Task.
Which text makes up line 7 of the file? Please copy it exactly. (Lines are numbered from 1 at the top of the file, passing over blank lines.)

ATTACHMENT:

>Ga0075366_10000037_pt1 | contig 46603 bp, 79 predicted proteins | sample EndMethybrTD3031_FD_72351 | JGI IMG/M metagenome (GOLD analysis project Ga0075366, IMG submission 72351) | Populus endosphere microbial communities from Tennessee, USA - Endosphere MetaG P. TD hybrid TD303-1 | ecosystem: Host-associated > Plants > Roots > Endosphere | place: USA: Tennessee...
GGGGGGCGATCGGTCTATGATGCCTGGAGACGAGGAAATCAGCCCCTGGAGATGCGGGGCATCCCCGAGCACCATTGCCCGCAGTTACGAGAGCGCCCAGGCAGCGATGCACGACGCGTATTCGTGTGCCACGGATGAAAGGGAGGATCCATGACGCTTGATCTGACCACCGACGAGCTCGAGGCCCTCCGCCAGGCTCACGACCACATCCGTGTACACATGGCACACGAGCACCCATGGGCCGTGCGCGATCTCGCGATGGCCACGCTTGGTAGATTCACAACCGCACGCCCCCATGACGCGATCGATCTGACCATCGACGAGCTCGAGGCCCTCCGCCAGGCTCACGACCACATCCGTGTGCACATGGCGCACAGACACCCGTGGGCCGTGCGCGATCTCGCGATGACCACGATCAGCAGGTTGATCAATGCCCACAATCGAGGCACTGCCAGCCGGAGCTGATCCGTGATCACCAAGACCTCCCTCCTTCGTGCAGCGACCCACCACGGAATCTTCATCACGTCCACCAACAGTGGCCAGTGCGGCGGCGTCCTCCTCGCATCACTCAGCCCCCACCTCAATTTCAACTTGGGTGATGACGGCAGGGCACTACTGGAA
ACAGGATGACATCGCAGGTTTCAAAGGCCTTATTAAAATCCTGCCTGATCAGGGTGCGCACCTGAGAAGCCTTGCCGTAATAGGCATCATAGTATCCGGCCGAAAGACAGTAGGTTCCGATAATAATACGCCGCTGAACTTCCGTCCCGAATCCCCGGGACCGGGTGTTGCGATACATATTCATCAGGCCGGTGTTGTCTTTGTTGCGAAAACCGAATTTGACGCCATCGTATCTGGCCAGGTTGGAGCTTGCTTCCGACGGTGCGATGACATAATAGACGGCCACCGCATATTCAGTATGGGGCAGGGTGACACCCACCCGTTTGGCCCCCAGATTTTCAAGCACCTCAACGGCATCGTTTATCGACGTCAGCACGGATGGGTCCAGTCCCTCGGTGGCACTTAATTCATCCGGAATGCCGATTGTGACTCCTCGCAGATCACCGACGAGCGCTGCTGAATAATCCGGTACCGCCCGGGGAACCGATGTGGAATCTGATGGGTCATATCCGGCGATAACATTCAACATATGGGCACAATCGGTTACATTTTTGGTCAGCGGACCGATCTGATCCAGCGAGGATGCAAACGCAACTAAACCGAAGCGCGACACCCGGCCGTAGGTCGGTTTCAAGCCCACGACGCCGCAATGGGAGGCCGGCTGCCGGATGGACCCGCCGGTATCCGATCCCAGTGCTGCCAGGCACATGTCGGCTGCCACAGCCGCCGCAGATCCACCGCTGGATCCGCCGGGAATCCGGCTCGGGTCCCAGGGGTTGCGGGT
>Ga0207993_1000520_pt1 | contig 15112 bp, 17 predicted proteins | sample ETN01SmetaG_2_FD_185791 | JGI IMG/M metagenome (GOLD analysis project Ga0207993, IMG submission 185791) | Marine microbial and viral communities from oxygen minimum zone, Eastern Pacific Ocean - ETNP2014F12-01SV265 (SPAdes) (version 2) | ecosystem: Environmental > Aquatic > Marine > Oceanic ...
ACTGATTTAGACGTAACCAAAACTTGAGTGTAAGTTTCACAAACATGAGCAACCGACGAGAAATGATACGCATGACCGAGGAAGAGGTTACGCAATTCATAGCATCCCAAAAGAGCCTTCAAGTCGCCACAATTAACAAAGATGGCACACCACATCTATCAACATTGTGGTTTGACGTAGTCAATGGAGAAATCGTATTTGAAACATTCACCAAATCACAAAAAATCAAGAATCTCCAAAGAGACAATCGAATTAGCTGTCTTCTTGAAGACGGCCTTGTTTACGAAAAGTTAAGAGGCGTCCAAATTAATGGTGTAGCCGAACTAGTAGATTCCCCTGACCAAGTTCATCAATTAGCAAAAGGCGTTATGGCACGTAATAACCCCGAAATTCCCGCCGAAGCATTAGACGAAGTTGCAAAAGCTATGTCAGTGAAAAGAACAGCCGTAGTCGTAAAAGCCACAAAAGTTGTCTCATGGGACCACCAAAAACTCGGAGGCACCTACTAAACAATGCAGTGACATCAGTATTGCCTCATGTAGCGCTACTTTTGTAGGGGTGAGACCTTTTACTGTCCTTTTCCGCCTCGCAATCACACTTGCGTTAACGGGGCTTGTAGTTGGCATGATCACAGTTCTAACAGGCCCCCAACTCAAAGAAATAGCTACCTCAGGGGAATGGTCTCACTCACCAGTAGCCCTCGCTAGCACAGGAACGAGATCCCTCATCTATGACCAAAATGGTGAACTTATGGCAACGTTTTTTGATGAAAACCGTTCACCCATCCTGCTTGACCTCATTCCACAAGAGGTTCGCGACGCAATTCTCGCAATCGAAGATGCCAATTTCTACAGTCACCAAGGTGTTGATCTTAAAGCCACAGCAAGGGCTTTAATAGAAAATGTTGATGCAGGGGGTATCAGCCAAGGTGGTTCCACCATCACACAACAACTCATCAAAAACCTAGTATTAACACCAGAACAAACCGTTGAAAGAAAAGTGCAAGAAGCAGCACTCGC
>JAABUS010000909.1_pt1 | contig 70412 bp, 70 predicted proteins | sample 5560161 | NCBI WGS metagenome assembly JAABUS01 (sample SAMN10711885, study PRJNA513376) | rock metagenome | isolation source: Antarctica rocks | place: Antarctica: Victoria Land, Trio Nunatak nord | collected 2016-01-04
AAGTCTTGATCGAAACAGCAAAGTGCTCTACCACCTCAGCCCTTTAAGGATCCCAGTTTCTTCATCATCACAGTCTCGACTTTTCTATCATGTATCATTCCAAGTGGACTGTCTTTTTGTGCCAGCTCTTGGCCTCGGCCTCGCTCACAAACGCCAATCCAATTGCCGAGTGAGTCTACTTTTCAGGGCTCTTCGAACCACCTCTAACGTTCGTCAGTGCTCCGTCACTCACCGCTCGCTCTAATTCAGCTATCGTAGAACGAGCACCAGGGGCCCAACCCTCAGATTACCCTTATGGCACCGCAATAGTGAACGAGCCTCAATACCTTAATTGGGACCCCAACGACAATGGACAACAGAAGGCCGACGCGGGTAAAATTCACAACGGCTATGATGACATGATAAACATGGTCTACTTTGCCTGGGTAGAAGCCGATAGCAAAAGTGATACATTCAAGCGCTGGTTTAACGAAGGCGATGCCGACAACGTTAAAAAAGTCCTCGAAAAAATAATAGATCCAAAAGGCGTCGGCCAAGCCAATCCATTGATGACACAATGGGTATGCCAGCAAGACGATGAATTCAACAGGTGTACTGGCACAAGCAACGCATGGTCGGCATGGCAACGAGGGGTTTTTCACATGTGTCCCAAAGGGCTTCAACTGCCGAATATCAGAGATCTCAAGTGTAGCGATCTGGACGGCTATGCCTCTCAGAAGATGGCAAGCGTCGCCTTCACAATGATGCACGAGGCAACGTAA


AAGTCTTGATCGAAACAGCAAAGTGCTCTACCACCTCAGCCCTTTAAGGATCCCAGTTTCTTCATCATCACAGTCTCGACTTTTCTATCATGTATCATTCCAAGTGGACTGTCTTTTTGTGCCAGCTCTTGGCCTCGGCCTCGCTCACAAACGCCAATCCAATTGCCGAGTGAGTCTACTTTTCAGGGCTCTTCGAACCACCTCTAACGTTCGTCAGTGCTCCGTCACTCACCGCTCGCTCTAATTCAGCTATCGTAGAACGAGCACCAGGGGCCCAACCCTCAGATTACCCTTATGGCACCGCAATAGTGAACGAGCCTCAATACCTTAATTGGGACCCCAACGACAATGGACAACAGAAGGCCGACGCGGGTAAAATTCACAACGGCTATGATGACATGATAAACATGGTCTACTTTGCCTGGGTAGAAGCCGATAGCAAAAGTGATACATTCAAGCGCTGGTTTAACGAAGGCGATGCCGACAACGTTAAAAAAGTCCTCGAAAAAATAATAGATCCAAAAGGCGTCGGCCAAGCCAATCCATTGATGACACAATGGGTATGCCAGCAAGACGATGAATTCAACAGGTGTACTGGCACAAGCAACGCATGGTCGGCATGGCAACGAGGGGTTTTTCACATGTGTCCCAAAGGGCTTCAACTGCCGAATATCAGAGATCTCAAGTGTAGCGATCTGGACGGCTATGCCTCTCAGAAGATGGCAAGCGTCGCCTTCACAATGATGCACGAGGCAACGTAA